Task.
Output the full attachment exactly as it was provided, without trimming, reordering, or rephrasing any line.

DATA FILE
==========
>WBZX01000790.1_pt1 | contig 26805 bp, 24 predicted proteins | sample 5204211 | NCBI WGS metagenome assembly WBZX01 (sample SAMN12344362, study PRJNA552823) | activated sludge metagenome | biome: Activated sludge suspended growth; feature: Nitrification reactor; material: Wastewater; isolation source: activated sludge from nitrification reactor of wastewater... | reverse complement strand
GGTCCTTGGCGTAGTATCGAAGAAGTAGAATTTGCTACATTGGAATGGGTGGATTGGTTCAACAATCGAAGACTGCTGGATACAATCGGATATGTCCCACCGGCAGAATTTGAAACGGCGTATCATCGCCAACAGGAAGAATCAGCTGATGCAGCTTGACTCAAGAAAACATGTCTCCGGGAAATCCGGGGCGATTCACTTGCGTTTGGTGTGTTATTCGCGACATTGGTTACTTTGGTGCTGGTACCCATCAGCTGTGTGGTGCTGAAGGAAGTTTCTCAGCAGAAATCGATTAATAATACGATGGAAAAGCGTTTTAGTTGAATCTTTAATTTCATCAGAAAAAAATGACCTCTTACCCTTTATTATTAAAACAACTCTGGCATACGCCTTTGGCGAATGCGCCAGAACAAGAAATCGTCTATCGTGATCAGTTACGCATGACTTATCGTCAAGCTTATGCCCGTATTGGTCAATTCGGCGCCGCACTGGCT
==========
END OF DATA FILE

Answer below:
>WBZX01000790.1_pt1 | contig 26805 bp, 24 predicted proteins | sample 5204211 | NCBI WGS metagenome assembly WBZX01 (sample SAMN12344362, study PRJNA552823) | activated sludge metagenome | biome: Activated sludge suspended growth; feature: Nitrification reactor; material: Wastewater; isolation source: activated sludge from nitrification reactor of wastewater... | reverse complement strand
GGTCCTTGGCGTAGTATCGAAGAAGTAGAATTTGCTACATTGGAATGGGTGGATTGGTTCAACAATCGAAGACTGCTGGATACAATCGGATATGTCCCACCGGCAGAATTTGAAACGGCGTATCATCGCCAACAGGAAGAATCAGCTGATGCAGCTTGACTCAAGAAAACATGTCTCCGGGAAATCCGGGGCGATTCACTTGCGTTTGGTGTGTTATTCGCGACATTGGTTACTTTGGTGCTGGTACCCATCAGCTGTGTGGTGCTGAAGGAAGTTTCTCAGCAGAAATCGATTAATAATACGATGGAAAAGCGTTTTAGTTGAATCTTTAATTTCATCAGAAAAAAATGACCTCTTACCCTTTATTATTAAAACAACTCTGGCATACGCCTTTGGCGAATGCGCCAGAACAAGAAATCGTCTATCGTGATCAGTTACGCATGACTTATCGTCAAGCTTATGCCCGTATTGGTCAATTCGGCGCCGCACTGGCT